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Enabling the transition towards net-zero emissions

Dr. Stephen Baker, Regional Director for Inward Investment-Asia Pacific, Scottish Development International speaks to ETN about the emerging commercial opportunities in Scotland's green transition space.

Dr. Stephen Baker, Regional Director for Inward Investment-Asia Pacific, Scottish Development International

Q. Scotland has released the Hydrogen Policy statement last year recognizing the role of hydrogen in its decarbonization plan. What kind of support is Scotland providing for the same?  

Given Scotland's abundant renewable energy resource, through the winds that cross the seas around Scotland, we are looking at green hydrogen to play an important part in our decarbonization plans. The policy statement describes the role that hydrogen could play and the scale of the economic opportunity this presents. The scenarios we are looking at sees potential for Scotland as an exporter of green hydrogen to Europe. The policies and support we are focusing on in the Hydrogen Policy Statement to meet an initial ambition of building up our capability to generate 5GW/year of green hydrogen by 2030.

In 2021, the Scottish Government will publish a Hydrogen Action Plan which will set out the specific actions that will implement its hydrogen policies, accompanied by £100m of funding to boost excellence in research, innovation development, and demonstration of secure, low-cost clean hydrogen production between 2021 and 2026.

While the policy statement and the upcoming action plan sets out the ambition of the Scottish Government, this scale of transition is not something that can be delivered by the Government alone, so we are looking for industry and investors to work jointly and in partnership to shape and be a part of the rapidly developing global and Scottish hydrogen markets.

Scotland is already the home of ambitious and world-first hydrogen initiatives, delivered in such partnerships, such as H100 the world's first 100 percent green hydrogen-powered Heat Network in Fife off the eastern coast of Scotland.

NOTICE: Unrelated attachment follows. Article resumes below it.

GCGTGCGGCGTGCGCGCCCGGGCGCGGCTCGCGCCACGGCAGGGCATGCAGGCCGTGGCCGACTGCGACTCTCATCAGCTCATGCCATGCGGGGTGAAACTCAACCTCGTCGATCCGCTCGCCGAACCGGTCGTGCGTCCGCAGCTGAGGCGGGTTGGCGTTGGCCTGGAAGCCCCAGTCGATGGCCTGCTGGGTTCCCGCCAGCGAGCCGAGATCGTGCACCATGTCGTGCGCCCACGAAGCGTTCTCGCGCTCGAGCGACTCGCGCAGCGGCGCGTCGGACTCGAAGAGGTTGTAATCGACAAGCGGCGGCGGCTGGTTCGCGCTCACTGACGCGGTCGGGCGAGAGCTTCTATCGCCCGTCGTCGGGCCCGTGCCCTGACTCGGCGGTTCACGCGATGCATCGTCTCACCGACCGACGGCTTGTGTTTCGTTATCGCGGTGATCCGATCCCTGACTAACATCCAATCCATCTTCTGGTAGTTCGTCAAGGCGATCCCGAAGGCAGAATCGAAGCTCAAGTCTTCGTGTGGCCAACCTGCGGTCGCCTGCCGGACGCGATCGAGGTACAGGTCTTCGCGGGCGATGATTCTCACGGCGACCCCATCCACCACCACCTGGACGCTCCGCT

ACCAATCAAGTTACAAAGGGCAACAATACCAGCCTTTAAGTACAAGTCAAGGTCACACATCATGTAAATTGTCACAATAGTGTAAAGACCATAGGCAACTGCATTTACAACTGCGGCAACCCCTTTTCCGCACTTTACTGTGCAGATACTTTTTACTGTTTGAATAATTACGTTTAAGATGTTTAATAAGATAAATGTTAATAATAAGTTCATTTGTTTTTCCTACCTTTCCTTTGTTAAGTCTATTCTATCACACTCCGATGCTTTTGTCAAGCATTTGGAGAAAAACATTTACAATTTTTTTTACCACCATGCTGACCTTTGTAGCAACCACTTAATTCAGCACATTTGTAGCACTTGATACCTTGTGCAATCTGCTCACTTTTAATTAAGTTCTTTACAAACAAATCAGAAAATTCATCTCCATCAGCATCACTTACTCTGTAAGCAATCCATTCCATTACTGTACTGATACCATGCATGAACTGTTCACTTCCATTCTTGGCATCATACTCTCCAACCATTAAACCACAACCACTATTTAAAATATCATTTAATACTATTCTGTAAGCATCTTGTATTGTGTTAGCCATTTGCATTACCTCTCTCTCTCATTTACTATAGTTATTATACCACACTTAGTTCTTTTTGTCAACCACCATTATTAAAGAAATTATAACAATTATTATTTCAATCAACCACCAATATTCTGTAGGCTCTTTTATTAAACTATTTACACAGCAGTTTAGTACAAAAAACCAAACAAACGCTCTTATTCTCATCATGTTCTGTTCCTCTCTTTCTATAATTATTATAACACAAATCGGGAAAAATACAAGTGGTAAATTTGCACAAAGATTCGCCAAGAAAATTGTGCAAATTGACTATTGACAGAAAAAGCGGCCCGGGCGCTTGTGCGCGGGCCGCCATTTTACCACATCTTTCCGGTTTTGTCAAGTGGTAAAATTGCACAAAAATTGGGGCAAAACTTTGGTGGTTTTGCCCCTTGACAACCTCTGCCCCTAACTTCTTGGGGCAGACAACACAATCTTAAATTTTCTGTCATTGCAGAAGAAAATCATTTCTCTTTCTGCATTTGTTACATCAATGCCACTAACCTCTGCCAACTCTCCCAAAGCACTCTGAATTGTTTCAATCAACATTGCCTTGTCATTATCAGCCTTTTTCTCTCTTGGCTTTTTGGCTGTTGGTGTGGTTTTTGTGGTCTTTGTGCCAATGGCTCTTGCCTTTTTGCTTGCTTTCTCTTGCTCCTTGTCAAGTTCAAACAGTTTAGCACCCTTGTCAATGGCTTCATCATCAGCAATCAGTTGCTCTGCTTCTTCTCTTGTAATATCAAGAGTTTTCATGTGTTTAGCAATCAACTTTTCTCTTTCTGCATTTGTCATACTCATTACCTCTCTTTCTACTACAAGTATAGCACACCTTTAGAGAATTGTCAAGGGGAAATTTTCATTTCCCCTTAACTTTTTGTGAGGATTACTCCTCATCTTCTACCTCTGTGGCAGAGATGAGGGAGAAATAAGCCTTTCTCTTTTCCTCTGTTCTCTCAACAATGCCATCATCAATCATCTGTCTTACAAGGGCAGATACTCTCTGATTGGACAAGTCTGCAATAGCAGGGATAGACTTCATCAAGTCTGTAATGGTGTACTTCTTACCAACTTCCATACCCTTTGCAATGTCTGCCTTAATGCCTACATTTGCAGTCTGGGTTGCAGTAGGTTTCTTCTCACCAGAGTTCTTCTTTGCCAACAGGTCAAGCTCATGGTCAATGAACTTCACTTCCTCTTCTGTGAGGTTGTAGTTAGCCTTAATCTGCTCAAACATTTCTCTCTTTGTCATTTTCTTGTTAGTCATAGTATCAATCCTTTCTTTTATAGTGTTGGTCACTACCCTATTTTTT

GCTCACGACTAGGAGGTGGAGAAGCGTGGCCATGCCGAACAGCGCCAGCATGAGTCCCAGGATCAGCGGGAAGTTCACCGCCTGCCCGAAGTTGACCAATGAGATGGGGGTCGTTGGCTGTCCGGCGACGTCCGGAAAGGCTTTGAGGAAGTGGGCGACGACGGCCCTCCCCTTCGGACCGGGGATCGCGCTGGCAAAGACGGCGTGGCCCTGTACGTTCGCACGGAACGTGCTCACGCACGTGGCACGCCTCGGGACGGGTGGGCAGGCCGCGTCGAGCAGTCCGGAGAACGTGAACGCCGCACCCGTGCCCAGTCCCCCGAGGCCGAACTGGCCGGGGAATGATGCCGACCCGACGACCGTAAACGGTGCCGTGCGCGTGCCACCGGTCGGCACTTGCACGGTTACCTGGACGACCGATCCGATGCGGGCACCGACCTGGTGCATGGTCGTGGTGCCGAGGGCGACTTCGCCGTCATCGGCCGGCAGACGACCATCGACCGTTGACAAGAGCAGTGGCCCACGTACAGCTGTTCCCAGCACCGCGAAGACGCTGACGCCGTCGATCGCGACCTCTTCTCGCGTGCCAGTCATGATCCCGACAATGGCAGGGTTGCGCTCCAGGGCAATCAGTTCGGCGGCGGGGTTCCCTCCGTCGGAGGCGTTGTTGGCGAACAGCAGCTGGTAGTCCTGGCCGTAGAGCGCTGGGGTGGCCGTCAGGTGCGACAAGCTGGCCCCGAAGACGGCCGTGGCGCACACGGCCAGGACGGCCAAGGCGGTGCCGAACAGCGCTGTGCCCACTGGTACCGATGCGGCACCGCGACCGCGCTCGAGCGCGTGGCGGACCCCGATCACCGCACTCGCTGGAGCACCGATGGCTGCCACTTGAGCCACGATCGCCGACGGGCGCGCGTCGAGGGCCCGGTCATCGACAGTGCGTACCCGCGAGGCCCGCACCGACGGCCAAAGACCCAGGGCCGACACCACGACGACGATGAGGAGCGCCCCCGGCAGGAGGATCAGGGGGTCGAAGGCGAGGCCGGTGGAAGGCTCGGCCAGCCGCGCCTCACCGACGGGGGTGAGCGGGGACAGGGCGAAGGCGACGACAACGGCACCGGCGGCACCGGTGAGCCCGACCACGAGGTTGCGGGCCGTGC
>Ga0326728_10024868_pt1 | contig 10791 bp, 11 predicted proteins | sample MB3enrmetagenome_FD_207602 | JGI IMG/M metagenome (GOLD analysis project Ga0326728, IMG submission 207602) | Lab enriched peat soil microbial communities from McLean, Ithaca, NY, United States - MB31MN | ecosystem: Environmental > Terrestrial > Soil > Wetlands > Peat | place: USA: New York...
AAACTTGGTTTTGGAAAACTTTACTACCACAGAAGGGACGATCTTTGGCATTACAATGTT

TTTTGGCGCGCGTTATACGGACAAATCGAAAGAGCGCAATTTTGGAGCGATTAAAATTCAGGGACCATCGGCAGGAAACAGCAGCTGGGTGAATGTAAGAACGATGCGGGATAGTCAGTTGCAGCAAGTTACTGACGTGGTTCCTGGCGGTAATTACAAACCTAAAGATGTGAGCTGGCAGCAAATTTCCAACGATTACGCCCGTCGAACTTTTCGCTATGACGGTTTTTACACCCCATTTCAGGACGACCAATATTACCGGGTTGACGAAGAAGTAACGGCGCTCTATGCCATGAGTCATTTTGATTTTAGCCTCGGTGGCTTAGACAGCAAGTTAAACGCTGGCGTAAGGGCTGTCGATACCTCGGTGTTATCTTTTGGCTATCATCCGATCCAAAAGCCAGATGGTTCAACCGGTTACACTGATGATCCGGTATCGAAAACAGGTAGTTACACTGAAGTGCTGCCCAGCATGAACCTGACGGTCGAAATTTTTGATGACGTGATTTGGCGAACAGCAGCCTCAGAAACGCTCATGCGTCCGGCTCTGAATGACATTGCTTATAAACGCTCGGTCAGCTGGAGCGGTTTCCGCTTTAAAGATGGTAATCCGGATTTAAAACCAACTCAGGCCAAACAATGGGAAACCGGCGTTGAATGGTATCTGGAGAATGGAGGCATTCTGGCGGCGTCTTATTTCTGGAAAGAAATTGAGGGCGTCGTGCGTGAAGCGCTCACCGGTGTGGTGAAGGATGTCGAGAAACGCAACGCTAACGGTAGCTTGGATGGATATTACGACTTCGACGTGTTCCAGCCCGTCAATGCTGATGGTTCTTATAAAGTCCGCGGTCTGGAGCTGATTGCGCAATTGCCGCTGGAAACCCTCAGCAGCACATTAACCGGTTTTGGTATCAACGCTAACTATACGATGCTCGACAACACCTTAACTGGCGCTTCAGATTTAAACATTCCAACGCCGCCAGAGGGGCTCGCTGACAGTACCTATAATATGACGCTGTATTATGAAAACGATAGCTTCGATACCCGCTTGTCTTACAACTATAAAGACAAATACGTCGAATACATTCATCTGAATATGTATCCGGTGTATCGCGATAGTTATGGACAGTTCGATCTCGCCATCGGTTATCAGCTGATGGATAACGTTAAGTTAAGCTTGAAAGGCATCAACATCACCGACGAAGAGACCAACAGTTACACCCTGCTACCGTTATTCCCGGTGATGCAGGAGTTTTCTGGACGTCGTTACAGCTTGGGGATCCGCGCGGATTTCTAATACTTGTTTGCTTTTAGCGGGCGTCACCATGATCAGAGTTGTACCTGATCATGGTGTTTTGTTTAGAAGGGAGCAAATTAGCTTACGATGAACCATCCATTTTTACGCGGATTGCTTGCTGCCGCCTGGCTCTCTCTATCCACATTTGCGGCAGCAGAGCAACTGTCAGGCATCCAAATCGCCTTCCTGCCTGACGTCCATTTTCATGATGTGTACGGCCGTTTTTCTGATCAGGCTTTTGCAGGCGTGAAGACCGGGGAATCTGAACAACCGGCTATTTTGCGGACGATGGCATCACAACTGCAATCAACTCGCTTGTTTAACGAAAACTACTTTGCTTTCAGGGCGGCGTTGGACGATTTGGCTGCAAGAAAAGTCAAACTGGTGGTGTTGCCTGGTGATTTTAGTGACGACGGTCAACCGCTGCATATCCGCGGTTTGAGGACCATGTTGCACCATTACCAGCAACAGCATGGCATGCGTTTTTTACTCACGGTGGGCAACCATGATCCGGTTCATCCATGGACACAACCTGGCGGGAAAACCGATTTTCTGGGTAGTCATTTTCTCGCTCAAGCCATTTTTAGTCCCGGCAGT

Q. Please tell us about the development of smart battery technologies in Scotland? What prospects does it bring for the industry and globally?

A battery is only ever going to be as clean as the energy used in its creation and as it is charged. As Scotland is already meeting its full electricity production from renewable energy, batteries developed and manufactured in Scotland have the potential to be the cleanest batteries in the world. There are already battery developers operating in Scotland, such as AMTE Power who specialize in ultra-high power lithium-ion battery cells for high-performance sports cars, but we are looking to develop a local supply chain and scale up the capacity for battery manufacturing within Scotland in response to the growing demand, and to utilize the advantage our renewable energy brings.

Scottish Universities are also looking at innovations in battery technology with a notable research project, led out of the University of St Andrews, is looking to accelerate the development of sodium-ion batteries as a lower cost and environmentally friendly alternative to established technologies.

Q. What kind of commitment has Scotland pledged for the development of low-carbon transportation? Please tell us about your transportation electrification plans?

As part of its ambitious target to become a net-zero greenhouse gas emitter by 2045 Scotland has pledged to phase out its need for new petrol and diesel vehicles by 2032. These ambitious goals are written into Scottish legislation and policies and initiatives to achieve these ambitions are already being implemented. One way that we are making this happen is through the electrification of Scotland's roads. ChargePlace Scotland, Scotland's national EV charging network, which is owned and developed by the Scottish government has grown its network of EV charging stations from 55 public charging points in 2013 to over 1,500 in 2020. At most of these stations, you can recharge your EV for free. As part of this rollout, we are also looking to electrify Scotland's longest road, the A9 at 439 km, to provide access to EV infrastructure to more rural parts of Scotland and to exemplify how EV is a feasible alternative also for long-distance travel in Scotland.

We are also looking at initiatives to utilize hydrogen and hybrid technologies in heavy-duty vehicles, such as buses, trains, and ferries. Of special interest is an ongoing project to decarbonize Scotland's railways where we are hoping to see Scotland's first hydrogen-powered train running already during COP26 in Glasgow in November this year.

Q. Please tell us about the green investment opportunities that are being developed and offered in Scotland?